Grandmaster de la Valette, the Knights, and the Maltese had achieved what was considered an impossible victory over an implacable enemy which had reached the gates of Vienna. This victory was a miracle, a heavenly sign to resist, a grace granted by the Blessed Virgin to her devout children who were taking on the mightiest military machine of the age. The Osmanli Victor of Rhodes, the Balkans and Hungary was forced to retreat defeated and humiliated by the smallest of all Christian principalities. Immediately, the Maltese and the Knights added another title to their Heavenly Mother and began to call her ‘Our Lady of Victory.’ (Maltese: Il-Madonna tal-Vitorja).
The great victory of the Knights and the Maltese over the mighty Turkish Empire was decisive not only for the safety of the Order and of Malta but also for the whole of Western Christendom. That is why in all the churches of Western Europe, including the Protestant ones, bells were rung, and prayers were said thanking the Lord and his Blessed Mother for granting victory to the Maltese over the Ottomans. Christendom, both Protestant and Catholic, gave a sigh of relief when the Turks failed to penetrate the gallant Christian Fortress, which stopped the Turkish push into the Western Mediterranean and Southern Europe.
The Birth of Valletta
On March 28, 1566, La Vallette laid the foundation stone of his new city, which later was given his name to honor the great war leader – Valletta. He ordered that the first building in his city was to be a church (also to fulfil the people’s desire and demands), which was erected on the foundation stone of the Fortress City. The devout Grand Master financed from his own pocket the construction of this Church.
It was dedicated to the Nativity of the Blessed Virgin, and since it was on the 8th of September that the Turks lifted their Siege, it was most appropriate to hail the Madonna as Our Lady of Victory.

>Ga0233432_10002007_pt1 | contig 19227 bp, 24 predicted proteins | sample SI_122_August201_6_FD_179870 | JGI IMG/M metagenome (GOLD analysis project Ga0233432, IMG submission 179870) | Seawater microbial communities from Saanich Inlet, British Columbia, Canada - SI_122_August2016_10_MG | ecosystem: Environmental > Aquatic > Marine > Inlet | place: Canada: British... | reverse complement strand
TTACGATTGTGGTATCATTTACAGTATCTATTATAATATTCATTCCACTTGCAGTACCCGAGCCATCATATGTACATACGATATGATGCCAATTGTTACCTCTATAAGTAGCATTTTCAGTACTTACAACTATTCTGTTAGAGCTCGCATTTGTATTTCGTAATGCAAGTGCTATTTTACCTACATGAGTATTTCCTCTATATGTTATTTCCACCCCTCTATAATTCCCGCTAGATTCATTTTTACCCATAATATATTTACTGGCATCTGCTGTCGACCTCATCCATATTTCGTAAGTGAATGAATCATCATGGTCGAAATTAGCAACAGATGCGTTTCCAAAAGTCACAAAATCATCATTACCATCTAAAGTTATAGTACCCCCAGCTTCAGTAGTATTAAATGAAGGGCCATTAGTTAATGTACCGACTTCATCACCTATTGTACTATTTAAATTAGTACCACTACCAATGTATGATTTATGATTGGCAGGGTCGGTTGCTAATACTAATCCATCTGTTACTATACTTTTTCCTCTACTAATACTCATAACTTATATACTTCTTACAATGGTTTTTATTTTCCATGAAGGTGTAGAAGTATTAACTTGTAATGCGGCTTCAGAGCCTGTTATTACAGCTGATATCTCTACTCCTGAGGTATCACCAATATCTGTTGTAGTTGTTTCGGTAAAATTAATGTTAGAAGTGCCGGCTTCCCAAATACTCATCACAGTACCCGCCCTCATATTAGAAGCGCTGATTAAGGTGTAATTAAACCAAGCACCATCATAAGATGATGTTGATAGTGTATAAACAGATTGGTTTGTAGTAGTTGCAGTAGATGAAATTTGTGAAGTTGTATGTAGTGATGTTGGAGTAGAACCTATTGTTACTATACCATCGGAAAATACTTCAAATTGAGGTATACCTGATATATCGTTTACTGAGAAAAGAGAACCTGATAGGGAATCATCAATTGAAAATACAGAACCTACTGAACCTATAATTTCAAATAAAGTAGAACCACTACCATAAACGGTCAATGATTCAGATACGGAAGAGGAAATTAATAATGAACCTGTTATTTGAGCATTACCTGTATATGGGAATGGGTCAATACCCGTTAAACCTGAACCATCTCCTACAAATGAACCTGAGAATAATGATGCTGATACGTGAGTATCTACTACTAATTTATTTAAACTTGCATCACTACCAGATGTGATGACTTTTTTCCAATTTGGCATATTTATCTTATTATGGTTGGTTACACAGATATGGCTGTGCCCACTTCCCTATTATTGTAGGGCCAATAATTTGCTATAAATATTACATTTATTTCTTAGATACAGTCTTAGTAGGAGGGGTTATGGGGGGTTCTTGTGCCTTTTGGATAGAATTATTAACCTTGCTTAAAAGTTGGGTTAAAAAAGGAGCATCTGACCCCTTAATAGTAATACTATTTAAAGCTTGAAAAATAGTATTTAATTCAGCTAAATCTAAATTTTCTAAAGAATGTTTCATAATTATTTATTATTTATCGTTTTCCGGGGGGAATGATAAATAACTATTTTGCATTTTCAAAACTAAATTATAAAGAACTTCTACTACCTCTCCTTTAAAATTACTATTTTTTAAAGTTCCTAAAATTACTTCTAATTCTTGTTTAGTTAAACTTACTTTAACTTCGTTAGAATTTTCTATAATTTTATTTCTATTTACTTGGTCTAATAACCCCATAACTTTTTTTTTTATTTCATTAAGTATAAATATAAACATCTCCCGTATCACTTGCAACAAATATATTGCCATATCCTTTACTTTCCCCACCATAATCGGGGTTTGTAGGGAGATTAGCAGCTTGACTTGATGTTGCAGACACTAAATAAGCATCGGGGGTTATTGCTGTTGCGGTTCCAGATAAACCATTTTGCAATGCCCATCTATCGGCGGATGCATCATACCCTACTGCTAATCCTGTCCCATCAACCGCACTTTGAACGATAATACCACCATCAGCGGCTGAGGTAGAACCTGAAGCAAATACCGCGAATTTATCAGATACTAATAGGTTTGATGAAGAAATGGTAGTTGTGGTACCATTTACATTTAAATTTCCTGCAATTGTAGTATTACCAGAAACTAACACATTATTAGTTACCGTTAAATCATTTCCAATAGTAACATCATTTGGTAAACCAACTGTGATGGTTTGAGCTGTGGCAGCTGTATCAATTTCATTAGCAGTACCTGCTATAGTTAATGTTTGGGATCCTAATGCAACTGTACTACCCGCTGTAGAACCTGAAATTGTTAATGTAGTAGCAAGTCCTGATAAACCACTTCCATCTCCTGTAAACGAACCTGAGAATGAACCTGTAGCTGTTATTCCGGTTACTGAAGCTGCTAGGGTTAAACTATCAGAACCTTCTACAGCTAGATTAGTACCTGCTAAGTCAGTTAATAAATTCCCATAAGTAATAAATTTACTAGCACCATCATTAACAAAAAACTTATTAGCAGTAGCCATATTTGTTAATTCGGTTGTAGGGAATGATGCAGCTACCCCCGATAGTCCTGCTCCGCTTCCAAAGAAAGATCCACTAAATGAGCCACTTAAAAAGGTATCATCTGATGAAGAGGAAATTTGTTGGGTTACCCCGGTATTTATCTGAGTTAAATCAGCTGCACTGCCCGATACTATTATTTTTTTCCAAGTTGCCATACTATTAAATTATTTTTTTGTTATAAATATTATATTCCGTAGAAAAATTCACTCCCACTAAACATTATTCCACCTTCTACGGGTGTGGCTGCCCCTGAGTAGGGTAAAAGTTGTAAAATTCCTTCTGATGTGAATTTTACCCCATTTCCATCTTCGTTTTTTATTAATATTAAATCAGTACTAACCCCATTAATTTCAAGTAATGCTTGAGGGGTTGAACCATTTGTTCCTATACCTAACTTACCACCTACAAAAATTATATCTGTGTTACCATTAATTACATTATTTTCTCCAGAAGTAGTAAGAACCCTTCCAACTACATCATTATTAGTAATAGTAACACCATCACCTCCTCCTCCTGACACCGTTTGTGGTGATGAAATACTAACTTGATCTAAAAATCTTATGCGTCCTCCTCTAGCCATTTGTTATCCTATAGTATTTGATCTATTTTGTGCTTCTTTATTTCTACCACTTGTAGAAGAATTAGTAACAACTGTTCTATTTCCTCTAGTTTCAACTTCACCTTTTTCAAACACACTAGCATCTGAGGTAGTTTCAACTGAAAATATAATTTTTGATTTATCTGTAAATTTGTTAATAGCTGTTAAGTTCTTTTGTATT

On August 21, 1568, Grand Master de la Valette went to meet the Lord, after suffering a severe sunstroke while hunting at St Paul’s Bay. Originally, he was buried in his beloved church, but later his remains were buried in the crypt of St John’s Conventual Church (St. John’s Co-Cathedral).
Not one victory, but two
During the Second World War, in a night of heavy bombing by the Axis on the Grand Harbour area, a blast from a bomb that destroyed the nearby Royal Opera House also damaged the ceiling of the church. It seemed that only a miracle had saved the ancient church.
The Maltese felt and believed that it was no coincidence that Italy surrendered to the Allies on the Feast of Our Lady of Victory on September 8, 1943. And so, they began to address the Church not as of Our Lady of Victory but as Our Lady of Victories. Malta’s two most terrible Sieges were lifted on the Feast of the Nativity of Our Lady!
In this small church, one can find a Byzantine Icon of unknown origin, with an engraved silver ornament, reading Our Lady of Victory. Tradition maintains that it was donated to the church by Grand Master Alof de Wignacourt between 1601 and 1622. In 1716, the Maltese artist Alessio Erardi was commissioned to paint the vault with magnificent scenes, depicting scenes from the life of the Blessed Virgin. The Titular Painting of the main altar piece depicts the Birth of the Blessed Virgin and the original is still there. In the year 2000, the Valletta Rehabilitation Committee and the NGO Din l-Art Ħelwa, campaigned for a restoration of the neglected old church to its former pristine splendor.
The church is an architectural gem full of spiritual, historical, artistic and cultural treasures. On September 8, 2011, the Government entrusted the church to the care of Din l-Art Ħelwa (The National Trust of Malta). Visitors who visit the Church are impressed and agree that it has been restored to its original glory.